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Tomlinson Stone Hagabi in Ifugao Bids to be National Treasure

Ifugao's Tomlinson Stone Hagabi, a century-old ceremonial bench carved from a single stone, is vying for declaration as a National Treasure.

 |  2 min read

The Tomlinson Stone Hagabi, an ancient ceremonial bench from Ifugao, is seeking national recognition as a cultural treasure. The National Museum of the Philippines-Cordillera and the Sangguniang Panlalawigan (SP), led by Board Member Joselito Guyguyon, are behind this effort.

Stone Hagabi, War Shrine (Kiangan, Ifugao) Photo: Shubert Ciencia

A Valuable Part of Ifugao's Heritage

Eulalie Dulnuan, the Supervising Administrative Officer of NMP-Cordillera, aims to create awareness about the significance of the Hagabi in Ifugao's culture. They also want to restore the stone bench or create a replica and protect it for the future. The plan is to celebrate the Hagabi's 110th anniversary on December 25, 2023.

Tomlinson Stone Hagabi's Quest: From Ifugao to National Treasure

A Historical Gem

The Stone Hagabi has already been declared an Important Cultural Property in the province and in Kiangan. It was created on December 25, 1913, during the inauguration of the Ifugao Sub-Provincial Building in Kiangan. Lieutenant Governor Owen Tomlinson, the Military Governor of Ifugao, initiated its construction to honor Ifugao traditions and thank the community for their support during the American colonial period.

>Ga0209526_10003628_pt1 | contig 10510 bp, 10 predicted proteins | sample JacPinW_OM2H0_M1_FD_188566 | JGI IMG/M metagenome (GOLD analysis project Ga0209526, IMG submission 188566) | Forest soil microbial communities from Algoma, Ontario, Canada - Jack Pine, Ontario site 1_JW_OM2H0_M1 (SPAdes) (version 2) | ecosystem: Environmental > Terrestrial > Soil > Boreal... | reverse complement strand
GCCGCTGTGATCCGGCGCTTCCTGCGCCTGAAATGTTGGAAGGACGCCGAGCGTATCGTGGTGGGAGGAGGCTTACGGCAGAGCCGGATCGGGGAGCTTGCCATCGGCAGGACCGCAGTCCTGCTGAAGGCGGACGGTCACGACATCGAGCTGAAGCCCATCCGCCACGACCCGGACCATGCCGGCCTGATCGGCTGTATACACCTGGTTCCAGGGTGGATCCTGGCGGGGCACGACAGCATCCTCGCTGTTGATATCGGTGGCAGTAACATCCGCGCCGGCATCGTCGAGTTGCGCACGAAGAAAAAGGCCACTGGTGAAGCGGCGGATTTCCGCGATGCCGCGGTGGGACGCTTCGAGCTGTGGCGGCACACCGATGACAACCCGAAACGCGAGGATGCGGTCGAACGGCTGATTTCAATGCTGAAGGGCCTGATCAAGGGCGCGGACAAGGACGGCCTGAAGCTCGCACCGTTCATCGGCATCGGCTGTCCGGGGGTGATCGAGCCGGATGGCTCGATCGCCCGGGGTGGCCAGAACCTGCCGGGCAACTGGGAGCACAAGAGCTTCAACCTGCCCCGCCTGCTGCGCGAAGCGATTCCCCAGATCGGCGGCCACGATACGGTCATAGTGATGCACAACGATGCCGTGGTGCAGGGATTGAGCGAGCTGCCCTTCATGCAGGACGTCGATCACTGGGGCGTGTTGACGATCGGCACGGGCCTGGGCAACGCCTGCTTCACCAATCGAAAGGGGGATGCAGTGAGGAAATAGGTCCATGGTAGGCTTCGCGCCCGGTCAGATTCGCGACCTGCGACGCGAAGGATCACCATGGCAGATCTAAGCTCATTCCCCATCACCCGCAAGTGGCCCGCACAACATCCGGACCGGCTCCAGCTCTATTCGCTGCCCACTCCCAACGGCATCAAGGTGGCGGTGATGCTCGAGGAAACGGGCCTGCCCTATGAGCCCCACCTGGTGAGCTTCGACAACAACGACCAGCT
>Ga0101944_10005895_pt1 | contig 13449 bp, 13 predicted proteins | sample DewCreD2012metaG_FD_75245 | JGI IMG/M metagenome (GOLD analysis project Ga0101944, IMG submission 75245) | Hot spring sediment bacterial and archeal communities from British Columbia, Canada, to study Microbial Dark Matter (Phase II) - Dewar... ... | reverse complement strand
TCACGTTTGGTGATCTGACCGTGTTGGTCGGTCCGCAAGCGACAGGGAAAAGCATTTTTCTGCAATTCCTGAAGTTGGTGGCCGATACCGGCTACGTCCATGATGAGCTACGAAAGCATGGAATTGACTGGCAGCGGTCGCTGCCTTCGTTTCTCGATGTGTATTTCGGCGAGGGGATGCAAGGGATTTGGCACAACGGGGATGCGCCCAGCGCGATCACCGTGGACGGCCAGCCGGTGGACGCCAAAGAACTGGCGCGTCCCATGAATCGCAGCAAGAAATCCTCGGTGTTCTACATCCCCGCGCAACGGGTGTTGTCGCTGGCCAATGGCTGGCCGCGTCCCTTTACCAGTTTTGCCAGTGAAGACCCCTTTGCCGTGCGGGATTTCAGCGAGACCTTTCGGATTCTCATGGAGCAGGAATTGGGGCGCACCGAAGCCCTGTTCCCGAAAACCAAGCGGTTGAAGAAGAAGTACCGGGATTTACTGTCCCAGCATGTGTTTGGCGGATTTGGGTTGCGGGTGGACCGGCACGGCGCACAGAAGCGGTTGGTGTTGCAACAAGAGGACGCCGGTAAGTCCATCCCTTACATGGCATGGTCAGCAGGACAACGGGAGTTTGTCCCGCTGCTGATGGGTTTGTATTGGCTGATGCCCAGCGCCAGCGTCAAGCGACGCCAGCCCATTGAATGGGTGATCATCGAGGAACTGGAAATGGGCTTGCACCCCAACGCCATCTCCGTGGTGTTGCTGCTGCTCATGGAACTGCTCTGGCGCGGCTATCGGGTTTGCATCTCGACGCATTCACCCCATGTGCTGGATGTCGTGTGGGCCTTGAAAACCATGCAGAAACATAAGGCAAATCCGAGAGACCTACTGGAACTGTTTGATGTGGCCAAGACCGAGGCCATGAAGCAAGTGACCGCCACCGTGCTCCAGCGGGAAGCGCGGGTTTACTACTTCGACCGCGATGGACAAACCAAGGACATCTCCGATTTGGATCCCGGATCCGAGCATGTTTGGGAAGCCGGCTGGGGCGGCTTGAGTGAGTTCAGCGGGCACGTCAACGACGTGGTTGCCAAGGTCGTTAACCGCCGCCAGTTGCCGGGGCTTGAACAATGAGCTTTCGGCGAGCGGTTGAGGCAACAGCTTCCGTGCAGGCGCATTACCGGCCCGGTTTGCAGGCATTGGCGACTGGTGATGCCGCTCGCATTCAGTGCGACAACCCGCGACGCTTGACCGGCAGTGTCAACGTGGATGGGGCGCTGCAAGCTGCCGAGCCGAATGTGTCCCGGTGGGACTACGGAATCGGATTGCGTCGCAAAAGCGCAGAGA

Centuries-Old Ifugao Stone Bench Bids to be National Treasure

Exploring the Hagabi

The Tomlinson Stone Hagabi is located in front of the Cordillera Regional Museum, WWII Memorial Shrine in Kiangan, Ifugao. A "hagabi" is a large ceremonial bench, often carved from a single tree trunk. It's a symbol of wealth and prestige in Ifugao culture, with rich rituals and celebrations preceding its installation at the owner's residence.

Ifugao's Tomlinson Stone Hagabi: A Symbol of Heritage and Resilience

The Grand Hagabi Feast

Raymundo Baguilat's research revealed that during the Stone Hagabi feast, more than 35 carabaos and around 45 pigs were sacrificed. About 200 sacks of rice were consumed, showing the grandeur of the celebration. The Kadangyan, the wealthy elite, held a special place in Ifugao society. They were highly respected, and their opinions carried weight. Even in death, they received exceptional burials.

Frank Jenista described the Stone Hagabi feast as a significant event, featuring speeches, dances, sporting events, and even a memorable scene of excited Ifugaos watching wrestling matches.

Tomlinson Stone Hagabi: A National Treasure in the Making

A Treasure Worth Preserving

In 2020, an Ifugao Hagabi set a record by selling for PHP 22 million, highlighting the value of these cultural treasures. The Tomlinson Stone Hagabi is a significant part of Ifugao's culture and history. Efforts by NMP-Cordillera and the SP aim to ensure its legacy endures for generations.

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